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Students meet farmer as CVSD promotes healthy foods

Deanna Almeida, lead cook at Broadway Elementary School in Spokane Valley, looks for a high five Thursday from first-grader Rihanna Lebol, who was sampling an heirloom tomato from Dan Jackson’s farm. (Tyler Tjomsland)
Deanna Almeida, lead cook at Broadway Elementary School in Spokane Valley, looks for a high five Thursday from first-grader Rihanna Lebol, who was sampling an heirloom tomato from Dan Jackson’s farm. (Tyler Tjomsland)

Students at Spokane Valley’s Broadway Elementary School got a surprise when Dan Jackson showed up in their lunch line with fresh heirloom tomatoes and steamed squash.

“Call me farmer Dan,” Jackson told the hungry and slightly skeptical youngsters as they filed by. “Have some fresh tomatoes. Have you ever had squash? Try it.”

Broadway Elementary was among 14 elementary schools in the Central Valley School District that celebrated Taste of Washington Day by offering local produce on the lunch menu.

“We are hoping to create a fun environment where students are willing to try something new,” said Denise Kwate, nutrition services supervisor for Central Valley.

It’s the first year Central Valley schools are partnering with local farms.

Jackson, whose farm is about 3.5 miles from the school, said he has tried for years to sell his produce to local school districts but it’s been difficult.

“There are obstacles. The school nutrition programs aren’t used to dealing directly with us,” Jackson said.

Public school districts have to follow the same bid process when they purchase tomatoes as when they build a new building: They must get at least three quotes. That can complicate the process for farmers who have time-sensitive products on their hands.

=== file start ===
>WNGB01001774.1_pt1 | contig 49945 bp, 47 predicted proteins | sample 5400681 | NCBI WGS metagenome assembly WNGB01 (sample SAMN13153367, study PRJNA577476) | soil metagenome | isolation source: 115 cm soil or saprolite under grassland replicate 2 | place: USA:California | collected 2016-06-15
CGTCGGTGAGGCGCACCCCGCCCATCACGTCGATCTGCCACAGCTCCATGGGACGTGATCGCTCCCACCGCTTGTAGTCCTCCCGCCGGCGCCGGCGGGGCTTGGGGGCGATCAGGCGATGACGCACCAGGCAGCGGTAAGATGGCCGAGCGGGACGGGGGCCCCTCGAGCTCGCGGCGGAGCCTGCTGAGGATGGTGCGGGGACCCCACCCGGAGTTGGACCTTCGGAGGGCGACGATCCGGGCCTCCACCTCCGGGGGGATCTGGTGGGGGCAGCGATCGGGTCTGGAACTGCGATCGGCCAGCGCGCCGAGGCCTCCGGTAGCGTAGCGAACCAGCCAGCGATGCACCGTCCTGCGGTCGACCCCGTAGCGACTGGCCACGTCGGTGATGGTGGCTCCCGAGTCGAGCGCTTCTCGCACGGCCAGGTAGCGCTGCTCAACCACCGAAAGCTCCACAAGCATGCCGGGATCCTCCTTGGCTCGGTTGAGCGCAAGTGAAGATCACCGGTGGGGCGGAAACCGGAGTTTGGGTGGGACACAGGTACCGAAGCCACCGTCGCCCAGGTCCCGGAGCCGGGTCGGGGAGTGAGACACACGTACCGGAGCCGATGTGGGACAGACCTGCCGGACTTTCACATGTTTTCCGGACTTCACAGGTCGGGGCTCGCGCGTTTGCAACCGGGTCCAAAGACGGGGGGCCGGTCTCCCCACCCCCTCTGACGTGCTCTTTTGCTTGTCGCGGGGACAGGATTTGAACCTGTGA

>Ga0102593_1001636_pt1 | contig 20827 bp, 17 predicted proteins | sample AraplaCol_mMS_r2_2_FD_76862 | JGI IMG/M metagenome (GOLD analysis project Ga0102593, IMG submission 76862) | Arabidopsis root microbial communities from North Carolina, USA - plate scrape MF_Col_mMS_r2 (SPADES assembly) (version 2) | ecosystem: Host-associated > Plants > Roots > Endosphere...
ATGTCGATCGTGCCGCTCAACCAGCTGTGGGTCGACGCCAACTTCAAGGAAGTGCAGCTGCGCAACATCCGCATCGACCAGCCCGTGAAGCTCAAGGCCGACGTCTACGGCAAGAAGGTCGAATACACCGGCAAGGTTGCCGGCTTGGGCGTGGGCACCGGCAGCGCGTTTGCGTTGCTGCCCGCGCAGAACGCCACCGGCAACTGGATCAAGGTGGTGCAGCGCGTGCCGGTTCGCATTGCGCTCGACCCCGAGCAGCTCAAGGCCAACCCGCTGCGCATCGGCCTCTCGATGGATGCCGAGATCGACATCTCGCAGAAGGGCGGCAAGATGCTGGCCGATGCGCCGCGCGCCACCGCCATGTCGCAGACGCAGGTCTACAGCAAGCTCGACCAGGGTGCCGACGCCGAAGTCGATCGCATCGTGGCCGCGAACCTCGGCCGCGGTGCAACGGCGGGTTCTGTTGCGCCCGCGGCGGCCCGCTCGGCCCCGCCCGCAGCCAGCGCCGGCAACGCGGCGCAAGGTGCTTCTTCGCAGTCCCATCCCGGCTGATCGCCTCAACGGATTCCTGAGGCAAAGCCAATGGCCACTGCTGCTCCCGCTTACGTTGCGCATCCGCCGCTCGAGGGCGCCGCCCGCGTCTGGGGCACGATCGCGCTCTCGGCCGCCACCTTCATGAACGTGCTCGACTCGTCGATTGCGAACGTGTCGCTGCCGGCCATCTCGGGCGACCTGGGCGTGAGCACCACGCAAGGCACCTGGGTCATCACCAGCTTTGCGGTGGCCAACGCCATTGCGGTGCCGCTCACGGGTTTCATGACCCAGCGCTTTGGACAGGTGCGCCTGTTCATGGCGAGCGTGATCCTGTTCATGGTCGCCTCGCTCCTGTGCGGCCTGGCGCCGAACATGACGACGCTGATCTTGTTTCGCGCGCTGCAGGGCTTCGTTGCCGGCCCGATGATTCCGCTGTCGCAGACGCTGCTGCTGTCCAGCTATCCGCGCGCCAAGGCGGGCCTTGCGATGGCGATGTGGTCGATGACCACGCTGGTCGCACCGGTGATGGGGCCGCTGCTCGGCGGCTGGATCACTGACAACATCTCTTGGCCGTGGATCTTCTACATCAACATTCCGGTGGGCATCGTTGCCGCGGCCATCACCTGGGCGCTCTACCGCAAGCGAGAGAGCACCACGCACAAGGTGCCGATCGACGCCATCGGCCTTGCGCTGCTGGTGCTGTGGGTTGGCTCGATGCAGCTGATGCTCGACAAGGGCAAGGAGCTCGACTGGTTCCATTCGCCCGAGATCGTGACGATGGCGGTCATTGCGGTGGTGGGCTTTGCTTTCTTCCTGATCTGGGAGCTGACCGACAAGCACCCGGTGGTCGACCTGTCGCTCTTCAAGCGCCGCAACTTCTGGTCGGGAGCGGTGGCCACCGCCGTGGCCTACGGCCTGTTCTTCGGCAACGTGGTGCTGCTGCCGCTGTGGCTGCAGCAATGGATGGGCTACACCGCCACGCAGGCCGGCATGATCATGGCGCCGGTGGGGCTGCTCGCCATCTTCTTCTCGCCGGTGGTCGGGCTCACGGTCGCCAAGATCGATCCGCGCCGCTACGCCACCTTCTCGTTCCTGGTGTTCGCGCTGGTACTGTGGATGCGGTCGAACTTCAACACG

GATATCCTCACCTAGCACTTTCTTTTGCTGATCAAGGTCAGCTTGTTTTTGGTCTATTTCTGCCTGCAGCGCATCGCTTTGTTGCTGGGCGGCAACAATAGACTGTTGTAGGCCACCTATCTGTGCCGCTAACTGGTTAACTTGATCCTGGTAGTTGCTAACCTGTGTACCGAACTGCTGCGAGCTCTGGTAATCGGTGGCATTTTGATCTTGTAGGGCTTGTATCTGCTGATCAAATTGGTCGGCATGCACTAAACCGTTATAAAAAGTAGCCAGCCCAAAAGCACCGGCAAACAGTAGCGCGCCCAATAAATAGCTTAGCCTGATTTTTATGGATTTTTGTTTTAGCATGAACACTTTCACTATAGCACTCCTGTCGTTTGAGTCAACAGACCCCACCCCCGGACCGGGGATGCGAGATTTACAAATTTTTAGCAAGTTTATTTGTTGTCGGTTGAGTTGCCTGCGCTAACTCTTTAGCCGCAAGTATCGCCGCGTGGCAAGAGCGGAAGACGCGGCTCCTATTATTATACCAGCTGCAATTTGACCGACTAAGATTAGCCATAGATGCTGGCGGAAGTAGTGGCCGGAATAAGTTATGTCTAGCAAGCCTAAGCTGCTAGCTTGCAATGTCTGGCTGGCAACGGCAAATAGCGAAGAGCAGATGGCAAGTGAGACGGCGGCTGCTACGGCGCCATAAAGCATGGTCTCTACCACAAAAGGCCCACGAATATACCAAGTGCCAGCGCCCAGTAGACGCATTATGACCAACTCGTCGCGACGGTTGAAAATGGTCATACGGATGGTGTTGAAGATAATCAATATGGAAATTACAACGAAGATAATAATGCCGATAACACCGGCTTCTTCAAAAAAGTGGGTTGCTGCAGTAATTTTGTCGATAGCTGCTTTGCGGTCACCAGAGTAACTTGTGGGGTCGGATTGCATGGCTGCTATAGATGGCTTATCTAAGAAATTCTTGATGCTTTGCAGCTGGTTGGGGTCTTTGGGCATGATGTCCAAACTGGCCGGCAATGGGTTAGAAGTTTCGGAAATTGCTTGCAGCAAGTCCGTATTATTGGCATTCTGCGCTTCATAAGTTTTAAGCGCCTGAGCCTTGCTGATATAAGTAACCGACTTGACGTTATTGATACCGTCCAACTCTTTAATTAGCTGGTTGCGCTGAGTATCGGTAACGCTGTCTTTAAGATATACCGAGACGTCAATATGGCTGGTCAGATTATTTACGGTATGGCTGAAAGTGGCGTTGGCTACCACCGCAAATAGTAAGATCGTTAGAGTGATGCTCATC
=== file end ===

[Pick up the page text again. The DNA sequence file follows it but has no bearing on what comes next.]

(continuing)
“I grow food that’s not meant for shipping,” Jackson said.

Local Inland Northwest Cooperative Foods – LINC Foods – is a new Spokane-based organization that helps farmers connect with schools and universities. LINC has facilitated contacts between local farmers and Gonzaga University, Eastern Washington University and Spokane and Mead school districts.

“We try to break down the barriers between the farmer and the school,” said Joel Williamson, co-owner of LINC Foods. “We help with the bidding process. We help them connect.”

Jackson’s big orange-yellow tomatoes got lots of attention from students, and most of them grabbed a little cup with tomato slices and a cube of squash.

Third-grader Zoya Dyfort, 8, was impressed.

“The tomatoes are really sweet and juicy. I like them,” Zoya said while eating her lunch.

The squash wasn’t as popular, but the pita bread filled with chicken got thumbs up.

What would Zoya like for farmer Dan to bring if he comes back?

“Corn. I love corn. I hope he brings corn,” she said.

Taste of Washington Day is a statewide program, created by Washington School Nutrition Association and the Department of Agriculture. It aims to promote good nutrition in schools and the use of products grown in Washington.

Each of the Central Valley schools that participated in Taste of Washington went through 20 pounds of tomatoes and 20 pounds of squash.

Kwate was very happy the visit from Jackson and lunch worked out.

“Do we want to do this more? Yes, absolutely we do,” Kwate said.

 

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